East Asian Arch Psychiatry 2018;28:33



Author: Katie Witkiewitz, Corey R Roos, Dana Dharmakaya Colgan, Sarah Bowen
Hogrefe Publishing Group
US$ 29.8; pp76; ISBN: 978-0-88937-414-0

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Mindfulness-based intervention (MBI) is taking on an ever- expanding meaning as interest in mindfulness grows among clinicians and researchers. The new book, Mindfulness, provides a brief and simplified introduction to the current applications of mindfulness in psychotherapy and MBI. It covers the terminology and definition of mindfulness, theories and models in MBI, assessment, indications, and treatment. This book briefly describes the historical roots of mindfulness (which are based on the teachings of the Buddha), and how these practices were translated into western science and medicine. There is also a chapter comparing eastern and western perspectives on mindfulness and the difference between them. This is important in understanding current MBI.

The chapters on assessment for mindfulness provide comprehensive details in multiple aspects. Mindfulness can be considered a practice, a state, or a trait. The author lists the tools that are currently used in measuring mindfulness in these areas. The book also covers objective and subjective measures of mindfulness, as well as the measures of constructs related to mindfulness.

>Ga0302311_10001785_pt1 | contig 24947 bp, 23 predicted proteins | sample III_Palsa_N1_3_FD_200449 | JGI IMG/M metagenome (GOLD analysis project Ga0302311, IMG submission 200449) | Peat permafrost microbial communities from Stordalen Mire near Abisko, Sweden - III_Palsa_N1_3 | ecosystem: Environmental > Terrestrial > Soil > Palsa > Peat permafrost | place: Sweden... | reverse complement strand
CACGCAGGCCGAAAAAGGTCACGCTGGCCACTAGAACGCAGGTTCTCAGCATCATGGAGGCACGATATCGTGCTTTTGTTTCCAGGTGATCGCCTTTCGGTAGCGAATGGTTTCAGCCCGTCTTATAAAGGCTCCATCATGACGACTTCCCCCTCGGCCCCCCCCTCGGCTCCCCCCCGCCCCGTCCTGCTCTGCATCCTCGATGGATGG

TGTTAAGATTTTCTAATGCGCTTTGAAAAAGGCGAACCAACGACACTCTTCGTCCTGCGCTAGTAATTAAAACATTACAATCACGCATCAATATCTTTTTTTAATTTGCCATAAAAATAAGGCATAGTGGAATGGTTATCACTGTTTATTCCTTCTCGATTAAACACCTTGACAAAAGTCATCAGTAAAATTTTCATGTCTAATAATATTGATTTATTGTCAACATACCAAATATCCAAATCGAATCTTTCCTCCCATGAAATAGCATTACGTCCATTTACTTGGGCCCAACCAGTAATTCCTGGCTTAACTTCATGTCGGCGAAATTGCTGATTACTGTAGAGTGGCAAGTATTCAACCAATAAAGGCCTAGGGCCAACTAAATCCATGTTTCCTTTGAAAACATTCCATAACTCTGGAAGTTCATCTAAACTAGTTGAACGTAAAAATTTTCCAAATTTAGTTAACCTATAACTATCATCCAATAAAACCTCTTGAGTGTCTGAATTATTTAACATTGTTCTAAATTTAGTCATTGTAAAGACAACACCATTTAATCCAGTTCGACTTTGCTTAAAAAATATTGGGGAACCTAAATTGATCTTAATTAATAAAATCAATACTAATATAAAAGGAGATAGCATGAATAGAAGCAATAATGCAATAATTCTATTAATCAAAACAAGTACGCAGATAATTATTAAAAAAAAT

In the treatment section, the author discusses the importance of a personal mindfulness practice to the therapist. It is one of the factors that moderate clinical outcomes at the end of MBI. The author also discusses the possible contraindications for MBIs and describes the different formats of treatment and various forms of MBI, such as mindfulness-based stress reduction.

This book is not a complete guide though. It is too short, and concepts and theories are written in a simplistic way. It may still be difficult for a beginner to understand some of the concepts in mindfulness practice as presented, without direct personal experience. The book also lacks detailed discussion about the mechanisms of MBI. Discussion on inquiry is too short and readers might find that part difficult to understand. An area not covered at all is recently developed mindfulness programmes, such as mindful parenting, mindfulness-based relapse prevention for people with substance abuse problems, the MYmind programme for youth with attention deficit hyperactivity disorder or autism spectrum disorder and for their parents.

Mindfulness is, however, concise and easy to read. Health care workers and medical professionals from diverse backgrounds may use this book as a guide.

Alfert WK Tsang, MBBS, FHKCPsych, FHKAM


(email: alfert@netvigator.com)

Specialist in Psychiatry

Hong Kong SAR, China

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